What is a cystometry test?

Jill Rabin
OBGYN (Obstetrics & Gynecology)

Cystometry is the measurement of the pressure and volume of the bladder both when full and when emptying. The cystometer, the machine that performs this urodynamic test, produces a graph called a cystometrogram.

Cystometry is used to determine whether incontinence is the result of involuntary bladder contractions (urge incontinence or detrusor instability), weak pelvic muscles or urethral sphincter (stress incontinence), or both (mixed incontinence) and whether there is pain or discomfort when the bladder fills or empties.

A video urodynamic test, or VUDS (cystometry used in conjunction with X-ray imaging to evaluate and examine the position of the bladder neck when leakage occurs during exertion) is very helpful for women who have undergone surgery or who have complicated problems. While it may be the most precise method for determining and classifying stress urinary incontinence, it requires X-ray equipment and facilities with lead-lined rooms. These are not always readily available.

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Cystometry, which can be part of urodynamic testing for urinary problems, monitors how the pressure builds up in your bladder as it fills with urine, how much urine your bladder can hold, and at what point you feel the urge to urinate.

During cystometry, a very narrow catheter is placed in your bladder to measure pressure. Through the catheter, the technician slowly fills your bladder with sterile water. The catheter measures the pressure inside your bladder and can measure the pressure inside the urethra; an additional small pressure catheter may also be inserted into your rectum (for men) or vaginal canal (for women). You tell the physician when you first feel the urge to urinate, when the urge becomes strong, and other sensations (pain, temperature changes, and the symptoms that brought you to the doctor).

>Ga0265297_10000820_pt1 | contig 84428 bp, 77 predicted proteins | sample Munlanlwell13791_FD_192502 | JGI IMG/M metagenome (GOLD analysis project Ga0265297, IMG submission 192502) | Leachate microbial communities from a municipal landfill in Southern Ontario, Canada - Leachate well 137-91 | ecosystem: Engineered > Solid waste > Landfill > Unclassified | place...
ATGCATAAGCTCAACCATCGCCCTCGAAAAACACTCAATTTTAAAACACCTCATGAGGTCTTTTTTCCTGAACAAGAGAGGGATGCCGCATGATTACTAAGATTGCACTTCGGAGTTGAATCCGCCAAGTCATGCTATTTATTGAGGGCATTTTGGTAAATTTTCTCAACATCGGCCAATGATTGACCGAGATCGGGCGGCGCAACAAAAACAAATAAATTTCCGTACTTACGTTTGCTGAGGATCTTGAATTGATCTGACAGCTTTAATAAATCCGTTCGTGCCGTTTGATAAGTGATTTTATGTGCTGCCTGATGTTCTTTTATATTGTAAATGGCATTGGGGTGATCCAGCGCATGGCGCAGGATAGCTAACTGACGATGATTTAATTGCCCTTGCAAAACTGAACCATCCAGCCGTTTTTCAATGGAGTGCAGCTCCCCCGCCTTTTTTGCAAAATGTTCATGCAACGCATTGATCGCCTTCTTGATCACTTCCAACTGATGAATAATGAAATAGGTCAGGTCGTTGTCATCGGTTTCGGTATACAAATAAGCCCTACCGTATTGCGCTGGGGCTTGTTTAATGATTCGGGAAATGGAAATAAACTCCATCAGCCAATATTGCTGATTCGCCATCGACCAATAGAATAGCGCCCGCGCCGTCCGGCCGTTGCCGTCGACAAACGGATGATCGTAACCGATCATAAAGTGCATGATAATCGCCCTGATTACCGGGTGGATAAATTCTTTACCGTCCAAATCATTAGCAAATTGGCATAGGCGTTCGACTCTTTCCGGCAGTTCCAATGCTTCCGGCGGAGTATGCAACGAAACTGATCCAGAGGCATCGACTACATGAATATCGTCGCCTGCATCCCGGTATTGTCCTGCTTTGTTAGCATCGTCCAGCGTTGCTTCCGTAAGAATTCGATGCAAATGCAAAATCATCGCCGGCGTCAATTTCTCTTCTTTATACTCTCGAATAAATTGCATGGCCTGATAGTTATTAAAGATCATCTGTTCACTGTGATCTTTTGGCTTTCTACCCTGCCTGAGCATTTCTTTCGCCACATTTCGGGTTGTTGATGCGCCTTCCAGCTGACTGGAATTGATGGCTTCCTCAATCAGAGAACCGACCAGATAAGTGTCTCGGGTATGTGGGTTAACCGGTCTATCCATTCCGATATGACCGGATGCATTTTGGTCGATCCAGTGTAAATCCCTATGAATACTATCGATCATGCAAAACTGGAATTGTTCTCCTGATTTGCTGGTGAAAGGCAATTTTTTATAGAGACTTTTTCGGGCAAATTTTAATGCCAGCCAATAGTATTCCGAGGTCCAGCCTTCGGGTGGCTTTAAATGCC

This test detects abnormal contractions or spasms of your detrusor muscle during filling, indicating incontinence caused by an overactive bladder (either alone or along with stress incontinence). At several points during the filling, you may be asked to cough or bear down so the doctor can see whether fluid comes out of the urethra. This measurement is sometimes called leak point pressure.

A low leak point pressure is a sign of stress incontinence. If it is extremely low (you start to leak as soon as you begin bearing down), it may mean that age-related changes or scar tissue is preventing your urethra from closing well enough to prevent urine leakage, resulting in the type of stress incontinence called intrinsic sphincter deficiency.

Once your bladder is filled to the point where you have a strong urge, you will urinate, and the pressure and volume are measured. By monitoring pressure while you urinate, this test can distinguish whether a low flow is due to weak bladder contractions or something blocking the flow. Portions of the test may be repeated while you are in a standing position, which makes stress incontinence more apparent.

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Important: This content reflects information from various individuals and organizations and may offer alternative or opposing points of view. It should not be used for medical advice, diagnosis or treatment. As always, you should consult with your healthcare provider about your specific health needs.